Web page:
The roleplaying tabletop game ‘Dungeons and Dragons’ has been seen monumental success since it’s release in 1974. It has recently gained a new fanbase in younger audiences with schools now even using the game to promote interaction and critical thinking. Dungeon Academy: No Humans Allowed! is a middle grade novel aimed at this new audience but with enough original content from the game to entice even the most seasoned of players.
Dungeon Academy is a school where monsters and creatures learn the skills they’ll need to be truly terrifying and dangerous enough to survive within the dungeon walls after graduation. These tough and scary students know only to fear one thing, humans. Even the youngest monster is taught to mistrust, hate, and fear humans. This includes 12-year-old Zelli, who has been raised by her two minotaur mothers, the only catch is that Zelli herself is actually a human! Disguised as a minotaur to all her classmates, Zelli has known no other life than that of the academy, but when she stumbles across a picture of one of the most feared humans alive (who happens to look exactly like Zelli), suddenly her world is flipped upside down.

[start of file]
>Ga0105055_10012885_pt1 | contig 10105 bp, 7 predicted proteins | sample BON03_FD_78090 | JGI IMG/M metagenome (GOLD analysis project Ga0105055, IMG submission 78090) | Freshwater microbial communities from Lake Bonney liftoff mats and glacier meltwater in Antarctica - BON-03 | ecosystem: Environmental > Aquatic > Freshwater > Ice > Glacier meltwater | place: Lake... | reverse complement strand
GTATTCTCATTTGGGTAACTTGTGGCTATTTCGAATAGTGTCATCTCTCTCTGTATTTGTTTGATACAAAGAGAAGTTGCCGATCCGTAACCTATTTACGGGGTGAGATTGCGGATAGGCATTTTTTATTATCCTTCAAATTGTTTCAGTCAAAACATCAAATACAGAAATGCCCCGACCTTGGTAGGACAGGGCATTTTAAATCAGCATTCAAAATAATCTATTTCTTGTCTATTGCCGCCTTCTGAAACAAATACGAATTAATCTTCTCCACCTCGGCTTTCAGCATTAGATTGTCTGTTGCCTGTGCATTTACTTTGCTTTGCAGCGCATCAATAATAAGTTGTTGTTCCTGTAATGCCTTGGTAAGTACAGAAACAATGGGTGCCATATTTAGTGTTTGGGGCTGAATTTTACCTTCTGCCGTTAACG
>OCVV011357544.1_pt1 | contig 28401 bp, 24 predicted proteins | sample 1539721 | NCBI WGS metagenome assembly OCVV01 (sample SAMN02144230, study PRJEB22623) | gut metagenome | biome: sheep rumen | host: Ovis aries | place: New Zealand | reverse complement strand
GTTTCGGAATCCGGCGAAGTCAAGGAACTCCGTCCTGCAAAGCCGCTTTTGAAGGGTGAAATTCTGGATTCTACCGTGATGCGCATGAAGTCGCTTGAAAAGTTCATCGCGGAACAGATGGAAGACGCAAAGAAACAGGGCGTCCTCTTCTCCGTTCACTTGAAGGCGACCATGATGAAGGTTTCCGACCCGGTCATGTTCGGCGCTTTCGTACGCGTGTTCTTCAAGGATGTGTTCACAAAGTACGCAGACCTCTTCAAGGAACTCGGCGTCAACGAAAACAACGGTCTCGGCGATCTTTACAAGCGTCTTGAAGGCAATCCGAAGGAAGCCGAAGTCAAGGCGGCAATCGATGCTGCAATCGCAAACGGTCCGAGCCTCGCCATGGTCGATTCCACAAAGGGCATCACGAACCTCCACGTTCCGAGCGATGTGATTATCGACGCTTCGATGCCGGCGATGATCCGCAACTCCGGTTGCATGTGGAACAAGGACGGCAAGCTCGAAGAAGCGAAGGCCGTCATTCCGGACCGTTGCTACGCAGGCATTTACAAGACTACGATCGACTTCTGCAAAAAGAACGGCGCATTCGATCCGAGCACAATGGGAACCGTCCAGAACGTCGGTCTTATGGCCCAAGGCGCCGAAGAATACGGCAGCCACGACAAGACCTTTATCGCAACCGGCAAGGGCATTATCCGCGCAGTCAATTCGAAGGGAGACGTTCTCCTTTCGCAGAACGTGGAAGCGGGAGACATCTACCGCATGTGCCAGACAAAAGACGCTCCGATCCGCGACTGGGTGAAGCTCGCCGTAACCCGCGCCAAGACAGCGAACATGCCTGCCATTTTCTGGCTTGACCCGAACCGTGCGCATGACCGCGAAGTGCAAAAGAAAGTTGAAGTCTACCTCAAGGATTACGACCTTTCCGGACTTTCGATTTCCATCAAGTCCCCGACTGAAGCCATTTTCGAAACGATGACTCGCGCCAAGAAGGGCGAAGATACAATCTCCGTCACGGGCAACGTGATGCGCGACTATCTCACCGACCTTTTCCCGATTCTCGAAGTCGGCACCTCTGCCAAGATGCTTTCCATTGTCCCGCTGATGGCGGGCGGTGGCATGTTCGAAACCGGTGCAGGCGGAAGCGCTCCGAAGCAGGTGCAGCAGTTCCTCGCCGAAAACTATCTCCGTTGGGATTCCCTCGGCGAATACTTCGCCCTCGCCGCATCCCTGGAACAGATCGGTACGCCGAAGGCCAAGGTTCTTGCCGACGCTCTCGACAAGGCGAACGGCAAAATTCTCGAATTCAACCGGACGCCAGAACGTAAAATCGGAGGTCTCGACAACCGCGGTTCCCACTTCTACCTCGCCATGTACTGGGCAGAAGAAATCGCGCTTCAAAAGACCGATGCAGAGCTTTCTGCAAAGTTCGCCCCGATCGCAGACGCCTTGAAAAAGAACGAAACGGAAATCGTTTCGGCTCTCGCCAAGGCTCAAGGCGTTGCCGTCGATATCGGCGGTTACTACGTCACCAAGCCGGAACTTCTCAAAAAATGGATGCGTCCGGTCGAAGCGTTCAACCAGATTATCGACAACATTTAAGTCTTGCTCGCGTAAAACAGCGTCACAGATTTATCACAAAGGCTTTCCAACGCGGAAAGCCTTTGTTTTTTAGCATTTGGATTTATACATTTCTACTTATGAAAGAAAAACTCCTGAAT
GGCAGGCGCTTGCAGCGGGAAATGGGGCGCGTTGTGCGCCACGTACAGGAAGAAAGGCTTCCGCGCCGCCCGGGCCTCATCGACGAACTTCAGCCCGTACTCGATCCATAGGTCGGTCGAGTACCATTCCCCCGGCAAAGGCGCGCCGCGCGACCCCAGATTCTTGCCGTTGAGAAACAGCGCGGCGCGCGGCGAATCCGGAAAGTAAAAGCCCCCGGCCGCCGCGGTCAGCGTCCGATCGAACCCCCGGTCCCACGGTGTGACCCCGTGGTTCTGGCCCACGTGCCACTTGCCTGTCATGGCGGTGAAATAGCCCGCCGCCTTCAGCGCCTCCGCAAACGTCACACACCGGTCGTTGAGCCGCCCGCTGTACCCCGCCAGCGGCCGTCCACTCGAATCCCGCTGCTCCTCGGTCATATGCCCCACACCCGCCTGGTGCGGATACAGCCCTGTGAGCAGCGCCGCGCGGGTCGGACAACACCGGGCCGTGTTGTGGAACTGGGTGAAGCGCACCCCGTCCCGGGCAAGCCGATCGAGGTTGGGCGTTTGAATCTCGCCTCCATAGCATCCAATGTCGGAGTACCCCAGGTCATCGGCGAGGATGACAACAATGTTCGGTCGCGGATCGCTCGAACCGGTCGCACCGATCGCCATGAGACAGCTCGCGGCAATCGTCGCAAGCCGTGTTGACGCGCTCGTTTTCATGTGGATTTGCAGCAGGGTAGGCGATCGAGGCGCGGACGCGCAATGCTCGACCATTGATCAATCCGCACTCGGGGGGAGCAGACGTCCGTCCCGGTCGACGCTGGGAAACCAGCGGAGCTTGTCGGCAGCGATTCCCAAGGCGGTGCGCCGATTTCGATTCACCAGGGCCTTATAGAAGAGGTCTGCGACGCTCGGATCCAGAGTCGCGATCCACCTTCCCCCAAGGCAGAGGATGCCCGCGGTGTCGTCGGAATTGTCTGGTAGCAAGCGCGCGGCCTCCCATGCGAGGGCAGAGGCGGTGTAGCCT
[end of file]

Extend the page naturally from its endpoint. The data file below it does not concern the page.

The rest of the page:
Embarking on a quest to find her true self, Zelli is joined by an assortment of monstrous misfits like Hugo, a supposedly dreaded owlbear who is a vegetarian that hates violence, a sneaky kobold named Snabla who can’t seem to have as much courage as his peers, and a mimic called Bauble who would rather remain in book shape instead of transforming into the terrifying forms that his species requires. When this unlikely group set out on an adventure, they soon realise that they are in above their heads when a nasty necromancer enters the scene. Will they be able to work together to save the day or will their differences push them apart?
If you’ve ever played Dungeons and Dragons you will have played it as an adventurer, a select few species of creatures that you may choose from such as a human, an elf, a dwarf and so on, but never as a monster. Madeleine has done a brilliant job in turning the tables so that we can see what this well-established world is like from another angle, a different side, the side of the monsters.
With themes of family, friendship, good vs evil, self-discovery, and learning that it is okay to be different, this book will delight both new and old fans. The epic black, white, and orange illustrations by Tim Probert are absolutely worth a mention as well, as they are on almost every other page and help the reader to be more fully engaged with the book and the world that it is set in. Dungeon Academy: No Humans Allowed! is a must-have book for and D&D fan or school library that is using the game in afterschool activities.